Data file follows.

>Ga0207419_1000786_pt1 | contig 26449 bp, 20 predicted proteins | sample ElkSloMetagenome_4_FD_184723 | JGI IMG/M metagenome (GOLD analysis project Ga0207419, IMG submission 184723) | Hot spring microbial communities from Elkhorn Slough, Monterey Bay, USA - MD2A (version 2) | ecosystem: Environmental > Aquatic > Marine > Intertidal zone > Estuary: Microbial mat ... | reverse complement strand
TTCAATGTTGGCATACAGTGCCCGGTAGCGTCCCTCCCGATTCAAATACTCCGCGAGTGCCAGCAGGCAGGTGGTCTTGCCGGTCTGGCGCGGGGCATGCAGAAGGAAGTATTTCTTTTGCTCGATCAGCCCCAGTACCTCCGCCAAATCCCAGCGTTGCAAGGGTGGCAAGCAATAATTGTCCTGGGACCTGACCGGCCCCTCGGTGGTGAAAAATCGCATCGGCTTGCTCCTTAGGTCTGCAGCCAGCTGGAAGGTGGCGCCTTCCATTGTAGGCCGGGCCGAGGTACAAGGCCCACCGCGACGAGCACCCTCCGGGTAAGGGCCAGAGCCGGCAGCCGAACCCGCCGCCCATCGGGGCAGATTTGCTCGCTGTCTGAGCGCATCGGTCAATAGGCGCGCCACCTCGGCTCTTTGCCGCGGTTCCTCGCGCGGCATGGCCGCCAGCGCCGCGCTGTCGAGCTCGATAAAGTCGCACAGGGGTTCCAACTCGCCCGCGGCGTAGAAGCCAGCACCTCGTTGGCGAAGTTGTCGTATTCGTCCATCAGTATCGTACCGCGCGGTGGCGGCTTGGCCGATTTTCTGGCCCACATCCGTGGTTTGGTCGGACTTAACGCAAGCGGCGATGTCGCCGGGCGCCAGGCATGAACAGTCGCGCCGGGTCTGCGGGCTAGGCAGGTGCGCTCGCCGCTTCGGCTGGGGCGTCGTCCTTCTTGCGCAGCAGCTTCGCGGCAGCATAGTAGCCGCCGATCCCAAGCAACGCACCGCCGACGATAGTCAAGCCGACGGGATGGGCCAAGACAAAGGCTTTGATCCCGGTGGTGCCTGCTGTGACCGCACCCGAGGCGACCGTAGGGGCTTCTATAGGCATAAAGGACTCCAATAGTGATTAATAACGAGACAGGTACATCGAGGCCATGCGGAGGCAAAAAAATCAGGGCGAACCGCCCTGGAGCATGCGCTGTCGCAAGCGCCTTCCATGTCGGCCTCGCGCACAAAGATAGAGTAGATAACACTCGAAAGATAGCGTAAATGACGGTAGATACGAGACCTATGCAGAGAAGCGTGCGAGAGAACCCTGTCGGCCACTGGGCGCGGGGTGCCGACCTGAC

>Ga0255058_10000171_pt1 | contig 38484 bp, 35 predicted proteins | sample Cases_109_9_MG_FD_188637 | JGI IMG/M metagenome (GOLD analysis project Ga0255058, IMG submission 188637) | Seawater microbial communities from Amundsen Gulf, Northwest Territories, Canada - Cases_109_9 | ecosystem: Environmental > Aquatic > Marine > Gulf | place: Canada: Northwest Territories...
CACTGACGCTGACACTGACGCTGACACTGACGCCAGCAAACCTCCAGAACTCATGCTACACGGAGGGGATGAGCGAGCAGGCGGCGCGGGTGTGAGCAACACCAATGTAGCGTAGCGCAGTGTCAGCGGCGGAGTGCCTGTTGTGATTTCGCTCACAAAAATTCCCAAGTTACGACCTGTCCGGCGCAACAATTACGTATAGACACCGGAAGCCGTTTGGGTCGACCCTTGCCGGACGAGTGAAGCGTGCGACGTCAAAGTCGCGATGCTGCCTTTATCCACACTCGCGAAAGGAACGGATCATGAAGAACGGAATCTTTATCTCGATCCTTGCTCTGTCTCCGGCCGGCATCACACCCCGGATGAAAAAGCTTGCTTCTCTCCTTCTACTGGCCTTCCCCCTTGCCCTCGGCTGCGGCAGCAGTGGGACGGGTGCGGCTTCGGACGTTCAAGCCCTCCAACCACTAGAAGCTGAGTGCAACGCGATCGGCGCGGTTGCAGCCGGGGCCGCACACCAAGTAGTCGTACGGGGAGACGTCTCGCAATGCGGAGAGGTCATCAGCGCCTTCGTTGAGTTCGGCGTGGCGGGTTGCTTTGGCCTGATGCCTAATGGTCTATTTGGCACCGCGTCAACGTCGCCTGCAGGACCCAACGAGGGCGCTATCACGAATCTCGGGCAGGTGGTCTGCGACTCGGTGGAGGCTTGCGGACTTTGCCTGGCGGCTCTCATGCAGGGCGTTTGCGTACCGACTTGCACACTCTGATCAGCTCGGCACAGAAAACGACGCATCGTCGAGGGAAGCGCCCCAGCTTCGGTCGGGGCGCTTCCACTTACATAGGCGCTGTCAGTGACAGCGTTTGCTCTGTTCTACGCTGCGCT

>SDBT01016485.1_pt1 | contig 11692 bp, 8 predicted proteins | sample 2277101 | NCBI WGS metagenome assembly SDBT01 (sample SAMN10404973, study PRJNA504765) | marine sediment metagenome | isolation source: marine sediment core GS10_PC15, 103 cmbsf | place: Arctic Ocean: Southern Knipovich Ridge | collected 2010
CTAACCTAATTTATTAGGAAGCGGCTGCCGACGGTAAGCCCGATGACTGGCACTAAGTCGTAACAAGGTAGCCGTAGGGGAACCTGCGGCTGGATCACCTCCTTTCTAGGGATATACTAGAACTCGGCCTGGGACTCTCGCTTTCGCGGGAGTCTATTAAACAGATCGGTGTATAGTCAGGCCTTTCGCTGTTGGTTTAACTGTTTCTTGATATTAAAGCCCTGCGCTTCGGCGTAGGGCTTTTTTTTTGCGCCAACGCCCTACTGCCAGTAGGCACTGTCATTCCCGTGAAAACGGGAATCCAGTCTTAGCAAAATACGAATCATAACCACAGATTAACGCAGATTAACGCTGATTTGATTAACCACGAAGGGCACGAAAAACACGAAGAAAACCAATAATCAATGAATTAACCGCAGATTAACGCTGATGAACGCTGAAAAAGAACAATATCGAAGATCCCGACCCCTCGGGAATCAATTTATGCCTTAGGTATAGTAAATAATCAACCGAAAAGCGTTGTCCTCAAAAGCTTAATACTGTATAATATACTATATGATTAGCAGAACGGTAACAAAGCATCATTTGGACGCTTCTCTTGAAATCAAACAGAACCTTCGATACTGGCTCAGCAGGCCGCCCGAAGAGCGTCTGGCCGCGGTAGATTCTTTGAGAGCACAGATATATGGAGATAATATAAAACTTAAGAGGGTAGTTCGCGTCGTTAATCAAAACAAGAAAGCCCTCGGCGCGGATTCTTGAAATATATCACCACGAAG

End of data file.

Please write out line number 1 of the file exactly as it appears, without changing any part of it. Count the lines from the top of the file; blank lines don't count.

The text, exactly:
>Ga0207419_1000786_pt1 | contig 26449 bp, 20 predicted proteins | sample ElkSloMetagenome_4_FD_184723 | JGI IMG/M metagenome (GOLD analysis project Ga0207419, IMG submission 184723) | Hot spring microbial communities from Elkhorn Slough, Monterey Bay, USA - MD2A (version 2) | ecosystem: Environmental > Aquatic > Marine > Intertidal zone > Estuary: Microbial mat ... | reverse complement strand